Excessive Assessment Grievance - Case Study #3
This Case Study of a grievance argued for a property owner pertaining to Excessive Assessment was written by Warren Leisenring, Jr., a consultant for the Tax My Property Fairly website and an 11-year member of a Board of Assessment Review (BAR) in Upstate NY. We thank him for sharing this with our readers, for the purpose of giving property owners some insight as to what to expect and how to prepare their grievances.
A year ago this month, a property owner in Upstate NY received a notice from the assessor that her assessment increased from a full market value of $175,926 to $333,093.
This Case Study outlines the long process taken – starting with the homeowner's initial meeting with the assessor – and going all the way to a Small Claims Assessment Review with the Supreme Court for the State of New York. To fight for what she knew was right, the homeowner hired a consultant, Warren Leisenring, Jr. The process took a year. It reveals how the lack of adequate training provided for Assessors, Boards of Assessment Review, and SCAR Hearing Officers directly affects property owners. In this case, it cost the owner thousands of dollars in additional taxes that could not be recovered.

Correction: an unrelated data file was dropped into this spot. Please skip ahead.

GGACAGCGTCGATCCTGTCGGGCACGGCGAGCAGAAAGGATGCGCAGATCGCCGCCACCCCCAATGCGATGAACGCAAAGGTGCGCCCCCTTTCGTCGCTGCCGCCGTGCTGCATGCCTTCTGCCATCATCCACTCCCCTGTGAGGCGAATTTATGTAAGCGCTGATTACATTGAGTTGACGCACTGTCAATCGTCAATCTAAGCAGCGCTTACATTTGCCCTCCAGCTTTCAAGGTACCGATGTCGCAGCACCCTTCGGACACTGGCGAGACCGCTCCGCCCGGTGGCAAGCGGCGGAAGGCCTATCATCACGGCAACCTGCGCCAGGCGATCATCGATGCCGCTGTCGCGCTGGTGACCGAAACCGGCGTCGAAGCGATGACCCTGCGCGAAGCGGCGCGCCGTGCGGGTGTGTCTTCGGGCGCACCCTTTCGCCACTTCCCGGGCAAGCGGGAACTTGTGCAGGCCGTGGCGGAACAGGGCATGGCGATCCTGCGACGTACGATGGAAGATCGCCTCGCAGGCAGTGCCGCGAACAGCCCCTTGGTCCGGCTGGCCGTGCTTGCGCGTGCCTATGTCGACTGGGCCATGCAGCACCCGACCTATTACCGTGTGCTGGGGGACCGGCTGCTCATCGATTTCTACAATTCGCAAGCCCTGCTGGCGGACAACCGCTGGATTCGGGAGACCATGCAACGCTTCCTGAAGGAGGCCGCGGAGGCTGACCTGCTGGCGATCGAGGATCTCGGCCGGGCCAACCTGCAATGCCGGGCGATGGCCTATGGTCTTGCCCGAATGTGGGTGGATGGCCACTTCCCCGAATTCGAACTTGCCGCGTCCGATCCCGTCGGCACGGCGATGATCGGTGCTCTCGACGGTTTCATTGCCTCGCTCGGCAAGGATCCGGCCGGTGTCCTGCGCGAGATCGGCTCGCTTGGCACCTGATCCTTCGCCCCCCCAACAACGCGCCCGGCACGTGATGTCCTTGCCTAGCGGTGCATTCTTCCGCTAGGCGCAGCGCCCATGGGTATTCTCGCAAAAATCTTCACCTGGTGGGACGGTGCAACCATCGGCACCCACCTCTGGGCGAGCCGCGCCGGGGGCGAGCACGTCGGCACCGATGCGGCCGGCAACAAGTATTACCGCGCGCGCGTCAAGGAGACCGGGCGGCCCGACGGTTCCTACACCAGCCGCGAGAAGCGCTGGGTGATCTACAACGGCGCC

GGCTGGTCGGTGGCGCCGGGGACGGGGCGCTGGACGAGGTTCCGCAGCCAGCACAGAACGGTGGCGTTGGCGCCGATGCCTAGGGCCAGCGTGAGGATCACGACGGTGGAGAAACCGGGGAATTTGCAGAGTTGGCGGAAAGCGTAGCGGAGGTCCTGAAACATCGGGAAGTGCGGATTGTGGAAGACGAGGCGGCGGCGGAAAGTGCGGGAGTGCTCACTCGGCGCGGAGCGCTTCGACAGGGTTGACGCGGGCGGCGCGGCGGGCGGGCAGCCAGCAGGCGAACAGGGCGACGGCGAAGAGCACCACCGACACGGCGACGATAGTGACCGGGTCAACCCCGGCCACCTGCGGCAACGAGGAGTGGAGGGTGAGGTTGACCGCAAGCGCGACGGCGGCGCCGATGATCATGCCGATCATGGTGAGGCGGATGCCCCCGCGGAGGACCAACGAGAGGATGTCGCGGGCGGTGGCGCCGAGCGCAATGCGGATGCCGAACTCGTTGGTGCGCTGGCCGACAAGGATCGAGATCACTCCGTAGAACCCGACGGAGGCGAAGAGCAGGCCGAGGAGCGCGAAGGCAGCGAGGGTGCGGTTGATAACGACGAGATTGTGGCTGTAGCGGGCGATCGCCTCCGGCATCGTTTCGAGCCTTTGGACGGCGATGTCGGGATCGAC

Please also see:
Case Study #3
Pull up a comfortable chair and your favorite drink before you read this Case Study. To most, it will be unbelievable.
This Case Study will reveal how the lack of complete training for Assessors, Boards of Assessment Review, and SCAR Hearing Officers directly affects property owners. In this case, it cost the owner thousands of dollars in additional taxes that could not be recovered.
It is amazing how such a simple grievance could get this screwed up, but it did. I am not holding any individual responsible for anything other than not being properly trained for the positions they were either appointed or hired to do.